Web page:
From your fingers to God’s ears!

      • We’ve had numerous convos about France and its “awesomeness” in regards to Coates and others.

        • miss t-lee

          Mmm hmm.
          I meant Coates isn’t the first to talk about France in that light though. That’s been a thing for quite sometime among the artsy folks.

          • Wright and others loved talking about it too. Sham’s post pretty much certified everything I was told or imagined.

            • cyanic

              The poet/actor/rapper from the movie Slam lives there now.

          • Spicy Kas

            Black Americans are treated better than Africans bases on my very limited experience.

            • miss t-lee

              I can see that.
              However, there’s definitely an anti-African issue the world over.

              • Spicy Kas

                Heck, Black Americans have been known to have some “interesting” opinions about Africans.

          • cyanic

            Because it maybe one of the best countries in the world to be an artist.

            • miss t-lee

              That’s a given, doesn’t mean it’s for Black people though.

              • cyanic

                You mean non-artist blacks?

                • miss t-lee

                  Yes.

        • Brown Rose

          Coates is considered a brilliant writer. He is valued there just like many Black artists and writers that escaped to France.

          • That’s what Teesh and I thought. Your truck driving cousin isn’t so welcome!

            • Brown Rose

              Nope. Even Coates has acknowledged how difficult is to live there as a poor Black African. His experience as a lauded Creative was different.

            • cyanic

              Only the best and brightest need apply.

        • Coates is a dayum lie… and of course he feels that way.. HE IS AMERICAN. How obtuse can he be?

          • cyanic

            He is melodramatic about everything. Overly sensitive intellectual.

        • Lisss

          France and its “awesomeness”

          Idk what homeboy was smoking but he most def need to lower the dose.
          France???
          Made-Haiti-pay-for-the-audacity-of-seeking-freedom France? Colonized-half-of-Africa France?
          Have-an-extreme-right-party-in-Parliament-for-over-a-decade France?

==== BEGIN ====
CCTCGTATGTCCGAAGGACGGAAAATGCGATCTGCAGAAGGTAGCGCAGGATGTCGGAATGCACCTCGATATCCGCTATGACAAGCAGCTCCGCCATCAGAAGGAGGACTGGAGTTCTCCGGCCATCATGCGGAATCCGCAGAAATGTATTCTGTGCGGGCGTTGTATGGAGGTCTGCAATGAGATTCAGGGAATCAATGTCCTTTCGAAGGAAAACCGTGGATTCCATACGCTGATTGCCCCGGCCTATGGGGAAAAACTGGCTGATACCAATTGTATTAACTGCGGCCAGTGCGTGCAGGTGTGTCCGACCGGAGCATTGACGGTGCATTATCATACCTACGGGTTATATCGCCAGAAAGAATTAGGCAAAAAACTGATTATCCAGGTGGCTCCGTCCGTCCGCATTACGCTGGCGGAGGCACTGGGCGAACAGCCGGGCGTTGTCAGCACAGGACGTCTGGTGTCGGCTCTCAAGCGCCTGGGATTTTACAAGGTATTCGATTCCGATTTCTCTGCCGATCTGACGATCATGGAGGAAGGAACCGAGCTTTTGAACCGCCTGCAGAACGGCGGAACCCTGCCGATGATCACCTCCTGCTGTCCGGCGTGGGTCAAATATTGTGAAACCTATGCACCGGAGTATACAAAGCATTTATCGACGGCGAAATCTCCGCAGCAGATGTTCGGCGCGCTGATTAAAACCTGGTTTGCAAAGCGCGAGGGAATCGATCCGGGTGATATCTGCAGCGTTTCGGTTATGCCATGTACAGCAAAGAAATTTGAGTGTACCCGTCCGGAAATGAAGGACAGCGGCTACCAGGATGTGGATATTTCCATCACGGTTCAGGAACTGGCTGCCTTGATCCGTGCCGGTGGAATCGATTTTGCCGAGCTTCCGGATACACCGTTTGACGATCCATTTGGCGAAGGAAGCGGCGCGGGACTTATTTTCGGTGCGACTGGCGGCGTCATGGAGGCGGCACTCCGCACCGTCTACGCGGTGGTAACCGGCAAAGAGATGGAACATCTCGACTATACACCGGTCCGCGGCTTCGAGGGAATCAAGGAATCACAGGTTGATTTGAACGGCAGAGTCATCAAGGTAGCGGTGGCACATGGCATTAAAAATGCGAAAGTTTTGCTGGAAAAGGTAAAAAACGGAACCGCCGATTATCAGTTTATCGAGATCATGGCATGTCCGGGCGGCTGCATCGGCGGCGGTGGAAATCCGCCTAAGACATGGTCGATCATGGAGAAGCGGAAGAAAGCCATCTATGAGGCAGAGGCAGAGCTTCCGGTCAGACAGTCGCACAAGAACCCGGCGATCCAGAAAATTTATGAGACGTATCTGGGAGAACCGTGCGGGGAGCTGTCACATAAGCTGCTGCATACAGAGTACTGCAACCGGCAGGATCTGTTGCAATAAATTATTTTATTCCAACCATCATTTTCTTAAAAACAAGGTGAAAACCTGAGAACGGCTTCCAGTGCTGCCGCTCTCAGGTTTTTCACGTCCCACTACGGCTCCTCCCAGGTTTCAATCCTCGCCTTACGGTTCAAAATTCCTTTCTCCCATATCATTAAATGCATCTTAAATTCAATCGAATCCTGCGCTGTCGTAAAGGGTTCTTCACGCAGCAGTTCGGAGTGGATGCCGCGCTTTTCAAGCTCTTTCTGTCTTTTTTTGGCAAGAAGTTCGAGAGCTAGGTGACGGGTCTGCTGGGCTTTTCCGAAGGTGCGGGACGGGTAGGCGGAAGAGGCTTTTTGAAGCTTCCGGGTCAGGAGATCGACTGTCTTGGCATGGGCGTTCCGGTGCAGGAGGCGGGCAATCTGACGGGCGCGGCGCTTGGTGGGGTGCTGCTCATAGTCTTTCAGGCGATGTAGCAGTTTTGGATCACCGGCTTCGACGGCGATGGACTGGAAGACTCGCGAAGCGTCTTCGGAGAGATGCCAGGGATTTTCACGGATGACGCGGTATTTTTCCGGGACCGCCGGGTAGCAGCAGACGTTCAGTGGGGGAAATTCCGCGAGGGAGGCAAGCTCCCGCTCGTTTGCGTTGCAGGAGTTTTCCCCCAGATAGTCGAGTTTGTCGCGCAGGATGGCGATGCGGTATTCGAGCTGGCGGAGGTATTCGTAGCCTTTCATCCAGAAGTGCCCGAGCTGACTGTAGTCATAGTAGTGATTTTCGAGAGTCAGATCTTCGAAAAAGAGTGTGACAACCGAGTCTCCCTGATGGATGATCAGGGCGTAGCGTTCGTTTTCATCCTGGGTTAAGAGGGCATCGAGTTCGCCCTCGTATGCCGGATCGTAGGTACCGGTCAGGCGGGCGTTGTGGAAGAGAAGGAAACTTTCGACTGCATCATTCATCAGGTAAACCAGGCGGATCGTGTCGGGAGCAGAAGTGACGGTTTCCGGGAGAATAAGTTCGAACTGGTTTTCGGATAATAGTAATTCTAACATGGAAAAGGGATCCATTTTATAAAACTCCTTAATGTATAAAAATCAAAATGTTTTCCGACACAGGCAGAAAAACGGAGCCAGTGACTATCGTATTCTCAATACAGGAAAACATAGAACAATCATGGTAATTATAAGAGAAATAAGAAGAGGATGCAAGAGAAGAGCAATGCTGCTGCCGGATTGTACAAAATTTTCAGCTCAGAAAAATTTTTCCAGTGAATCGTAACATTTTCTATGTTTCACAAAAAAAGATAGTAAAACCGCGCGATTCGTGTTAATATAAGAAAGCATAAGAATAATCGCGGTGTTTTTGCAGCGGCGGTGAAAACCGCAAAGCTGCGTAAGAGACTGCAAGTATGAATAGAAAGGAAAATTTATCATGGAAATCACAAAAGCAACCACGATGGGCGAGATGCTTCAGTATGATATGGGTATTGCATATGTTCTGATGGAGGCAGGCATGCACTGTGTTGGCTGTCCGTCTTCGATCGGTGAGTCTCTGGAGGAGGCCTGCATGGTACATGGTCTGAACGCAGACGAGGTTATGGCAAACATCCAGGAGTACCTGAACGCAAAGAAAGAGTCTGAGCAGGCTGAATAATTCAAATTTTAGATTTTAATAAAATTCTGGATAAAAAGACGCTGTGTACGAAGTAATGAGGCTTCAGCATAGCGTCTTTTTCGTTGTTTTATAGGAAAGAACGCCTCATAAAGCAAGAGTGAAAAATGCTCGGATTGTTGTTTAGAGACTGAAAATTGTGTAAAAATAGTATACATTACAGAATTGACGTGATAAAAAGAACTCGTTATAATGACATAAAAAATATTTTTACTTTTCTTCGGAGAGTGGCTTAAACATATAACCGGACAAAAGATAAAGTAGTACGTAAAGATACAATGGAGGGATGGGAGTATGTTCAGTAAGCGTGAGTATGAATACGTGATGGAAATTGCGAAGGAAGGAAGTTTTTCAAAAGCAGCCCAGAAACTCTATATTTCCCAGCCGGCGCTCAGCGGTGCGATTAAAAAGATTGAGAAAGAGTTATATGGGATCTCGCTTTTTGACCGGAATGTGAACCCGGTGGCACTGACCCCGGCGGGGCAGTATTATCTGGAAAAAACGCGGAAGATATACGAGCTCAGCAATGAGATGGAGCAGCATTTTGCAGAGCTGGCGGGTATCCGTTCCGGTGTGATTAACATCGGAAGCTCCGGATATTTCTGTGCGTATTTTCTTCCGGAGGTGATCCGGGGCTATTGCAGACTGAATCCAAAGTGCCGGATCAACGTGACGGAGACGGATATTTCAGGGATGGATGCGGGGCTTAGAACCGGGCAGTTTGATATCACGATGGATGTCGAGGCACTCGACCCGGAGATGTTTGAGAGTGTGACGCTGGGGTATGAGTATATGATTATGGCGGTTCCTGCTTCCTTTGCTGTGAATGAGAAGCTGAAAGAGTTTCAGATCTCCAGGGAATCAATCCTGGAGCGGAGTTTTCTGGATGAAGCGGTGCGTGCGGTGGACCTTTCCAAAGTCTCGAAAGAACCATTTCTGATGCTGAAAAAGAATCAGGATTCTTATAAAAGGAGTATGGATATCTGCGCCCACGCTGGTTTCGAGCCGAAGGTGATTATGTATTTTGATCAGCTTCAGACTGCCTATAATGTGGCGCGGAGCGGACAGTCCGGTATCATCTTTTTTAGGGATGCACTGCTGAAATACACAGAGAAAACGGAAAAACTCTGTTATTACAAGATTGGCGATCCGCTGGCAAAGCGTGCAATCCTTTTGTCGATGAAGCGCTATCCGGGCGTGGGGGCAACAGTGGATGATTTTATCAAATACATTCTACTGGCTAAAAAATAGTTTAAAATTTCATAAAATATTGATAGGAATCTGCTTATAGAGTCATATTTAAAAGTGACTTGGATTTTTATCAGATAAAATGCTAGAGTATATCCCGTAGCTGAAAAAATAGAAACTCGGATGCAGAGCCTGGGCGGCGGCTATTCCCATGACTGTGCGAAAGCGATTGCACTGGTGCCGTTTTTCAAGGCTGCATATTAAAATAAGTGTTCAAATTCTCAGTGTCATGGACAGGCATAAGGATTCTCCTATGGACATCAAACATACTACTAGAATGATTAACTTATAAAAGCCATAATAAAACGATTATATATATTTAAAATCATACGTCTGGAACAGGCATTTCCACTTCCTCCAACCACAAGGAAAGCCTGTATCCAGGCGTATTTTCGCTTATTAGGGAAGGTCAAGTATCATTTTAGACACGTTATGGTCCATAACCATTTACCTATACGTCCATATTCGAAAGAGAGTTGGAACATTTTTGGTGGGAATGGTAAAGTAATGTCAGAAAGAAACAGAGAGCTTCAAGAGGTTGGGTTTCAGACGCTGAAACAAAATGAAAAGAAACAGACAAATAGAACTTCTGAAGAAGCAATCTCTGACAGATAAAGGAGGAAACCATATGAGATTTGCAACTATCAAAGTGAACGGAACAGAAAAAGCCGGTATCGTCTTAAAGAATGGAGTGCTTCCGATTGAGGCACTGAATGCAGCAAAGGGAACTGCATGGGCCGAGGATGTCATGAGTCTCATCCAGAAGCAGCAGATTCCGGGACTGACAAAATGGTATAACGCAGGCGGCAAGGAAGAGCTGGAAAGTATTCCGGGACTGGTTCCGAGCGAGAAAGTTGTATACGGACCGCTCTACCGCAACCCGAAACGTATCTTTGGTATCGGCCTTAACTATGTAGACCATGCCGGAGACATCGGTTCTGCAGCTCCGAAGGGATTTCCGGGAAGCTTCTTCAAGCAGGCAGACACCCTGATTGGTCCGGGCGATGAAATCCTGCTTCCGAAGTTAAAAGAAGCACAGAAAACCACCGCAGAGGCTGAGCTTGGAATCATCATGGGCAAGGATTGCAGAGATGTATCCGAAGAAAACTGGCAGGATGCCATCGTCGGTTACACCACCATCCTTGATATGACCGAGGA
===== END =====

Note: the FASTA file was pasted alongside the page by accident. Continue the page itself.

Deliberately-put-immigrants-from-Africa-in-ghettos France??!!
          Shheeeeiiiiddd…

          • Love his writing but he is one in a long line of artsy types who have done this. I furrow my brow at the thought of it.

            • cyanic

              The luxury of being an artsy type elsewhere and being wildly successful for it.

          • !!!!!!!!!!!!!!!

      • cyanic

        America does.

        • miss t-lee

          I’m not convinced.

          • cyanic

            If history and the present day doesn’t convince you nothing will.

            • miss t-lee

              As I mentioned down thread…we don’t have a monopoly on racism.

              • cyanic

                I believe ours is the most consistent and toxic.

                • miss t-lee

                  I’m not really in the business of splitting hairs.
                  It’s all the same.

                • Terri

                  I’m white so I can’t say this for certain, but I think indigenous Canadians would say racism in Canada is consistent and very toxic. Any measure will likely bear that out (disproportional incarceration, child mortality, police brutality etc) Maybe there are differences at a governmental level, since the rise of the Tea Party. Really racist parties like that exist in Europe, but don’t have the same sort of presence in Canada. But again, I’m white, so this is a second hand impression.

    • cyanic

      America is exceptional in its racism.

  • Brown Rose

    I think that it helps the author that he is ensconced in the professional class as a Lawyer. His experience being Black might be quite different if he was working as a Cook or a maid.

    Still, I’ve heard many stories about the relief of living abroad.For all our faults, Black Americans value community and family very highly. Problem is access, fear, money, and the will to move.

    • This is true. Being a professional American is a lot different than being a work-a-day schmoe. And remember, those people rarely have the resources or connections to move.

      • miss t-lee

        Bingo.

      • Brown Rose

        Agreed. This is my problem with posts like this. Who are they talking to? Those with flexible income and jobs that can move and are wanted in those host countries as opposed to the regular joes/janes, that really can’t just up and leave and will face the same kinds of problems that they are trying to escape here.

        • Brooklyn_Bruin

          VSB definitely reaches to the black lumpen proletariat

          • Black lumpen proletariat. lol y’all on fire today.

          • Kat

            Well damn…I googled that. What you trying to say bruh?

            • Spicy Kas

              Sarcasm?

              • Kat

                I missed it.

            • Brooklyn_Bruin

              It was a joke. VSB, almost by definition, doesn’t reach them.

              • TheUnsungStoryteller